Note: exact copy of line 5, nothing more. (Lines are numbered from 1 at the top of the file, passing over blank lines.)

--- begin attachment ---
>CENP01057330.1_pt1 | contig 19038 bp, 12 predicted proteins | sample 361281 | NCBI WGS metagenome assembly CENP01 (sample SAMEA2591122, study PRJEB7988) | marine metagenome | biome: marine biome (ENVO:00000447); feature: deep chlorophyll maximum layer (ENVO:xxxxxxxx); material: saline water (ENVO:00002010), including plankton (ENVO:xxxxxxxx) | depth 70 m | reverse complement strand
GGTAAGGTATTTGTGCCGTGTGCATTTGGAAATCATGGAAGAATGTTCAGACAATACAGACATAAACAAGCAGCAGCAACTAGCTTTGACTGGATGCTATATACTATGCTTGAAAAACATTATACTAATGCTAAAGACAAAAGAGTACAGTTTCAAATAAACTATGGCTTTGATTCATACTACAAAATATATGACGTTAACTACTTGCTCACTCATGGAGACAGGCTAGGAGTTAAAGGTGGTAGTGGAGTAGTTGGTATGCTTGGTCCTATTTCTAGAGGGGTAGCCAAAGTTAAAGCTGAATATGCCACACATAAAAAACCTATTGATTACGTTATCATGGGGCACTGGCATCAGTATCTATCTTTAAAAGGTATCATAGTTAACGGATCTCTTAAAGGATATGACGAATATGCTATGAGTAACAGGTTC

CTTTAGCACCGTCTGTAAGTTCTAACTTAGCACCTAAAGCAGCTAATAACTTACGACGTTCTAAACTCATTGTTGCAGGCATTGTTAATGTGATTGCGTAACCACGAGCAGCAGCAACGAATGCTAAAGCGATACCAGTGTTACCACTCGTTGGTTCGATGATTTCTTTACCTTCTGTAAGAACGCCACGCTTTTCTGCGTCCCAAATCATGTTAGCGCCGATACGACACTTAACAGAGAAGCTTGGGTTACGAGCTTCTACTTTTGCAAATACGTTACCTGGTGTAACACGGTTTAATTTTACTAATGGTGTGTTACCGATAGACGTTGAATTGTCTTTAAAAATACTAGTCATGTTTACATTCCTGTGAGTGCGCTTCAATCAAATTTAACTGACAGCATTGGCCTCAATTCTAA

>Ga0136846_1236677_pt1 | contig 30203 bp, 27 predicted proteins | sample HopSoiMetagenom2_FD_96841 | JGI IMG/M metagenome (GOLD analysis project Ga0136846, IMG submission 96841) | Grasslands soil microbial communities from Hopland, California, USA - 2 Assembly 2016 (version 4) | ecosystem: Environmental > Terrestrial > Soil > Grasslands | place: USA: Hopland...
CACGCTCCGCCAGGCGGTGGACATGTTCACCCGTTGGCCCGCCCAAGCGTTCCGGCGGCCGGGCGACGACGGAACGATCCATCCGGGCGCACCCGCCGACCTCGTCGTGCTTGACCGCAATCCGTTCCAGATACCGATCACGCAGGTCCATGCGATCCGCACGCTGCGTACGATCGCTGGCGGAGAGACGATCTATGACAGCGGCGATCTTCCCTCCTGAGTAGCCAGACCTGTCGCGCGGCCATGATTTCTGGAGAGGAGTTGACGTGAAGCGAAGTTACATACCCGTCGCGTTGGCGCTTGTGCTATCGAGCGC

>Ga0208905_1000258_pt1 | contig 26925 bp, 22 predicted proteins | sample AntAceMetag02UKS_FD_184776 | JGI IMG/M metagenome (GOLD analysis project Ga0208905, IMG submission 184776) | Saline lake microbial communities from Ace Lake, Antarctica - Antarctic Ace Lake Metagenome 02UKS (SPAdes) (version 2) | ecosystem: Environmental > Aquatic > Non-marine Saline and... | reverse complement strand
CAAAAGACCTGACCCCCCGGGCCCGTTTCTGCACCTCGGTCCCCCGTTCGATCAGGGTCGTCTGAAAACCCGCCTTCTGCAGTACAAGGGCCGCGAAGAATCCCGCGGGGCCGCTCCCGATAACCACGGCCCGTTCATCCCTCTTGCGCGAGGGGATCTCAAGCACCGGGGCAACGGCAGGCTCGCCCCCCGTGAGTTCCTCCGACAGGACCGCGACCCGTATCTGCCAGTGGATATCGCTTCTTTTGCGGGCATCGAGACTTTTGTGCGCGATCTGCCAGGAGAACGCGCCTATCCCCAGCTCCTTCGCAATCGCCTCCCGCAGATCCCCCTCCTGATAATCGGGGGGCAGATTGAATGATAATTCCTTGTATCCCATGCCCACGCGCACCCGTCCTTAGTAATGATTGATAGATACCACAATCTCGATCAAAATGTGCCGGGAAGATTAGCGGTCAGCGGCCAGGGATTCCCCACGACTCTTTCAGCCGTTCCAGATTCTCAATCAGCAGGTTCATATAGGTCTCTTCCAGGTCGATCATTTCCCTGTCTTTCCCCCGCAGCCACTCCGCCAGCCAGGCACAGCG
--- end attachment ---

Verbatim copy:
CACGCTCCGCCAGGCGGTGGACATGTTCACCCGTTGGCCCGCCCAAGCGTTCCGGCGGCCGGGCGACGACGGAACGATCCATCCGGGCGCACCCGCCGACCTCGTCGTGCTTGACCGCAATCCGTTCCAGATACCGATCACGCAGGTCCATGCGATCCGCACGCTGCGTACGATCGCTGGCGGAGAGACGATCTATGACAGCGGCGATCTTCCCTCCTGAGTAGCCAGACCTGTCGCGCGGCCATGATTTCTGGAGAGGAGTTGACGTGAAGCGAAGTTACATACCCGTCGCGTTGGCGCTTGTGCTATCGAGCGC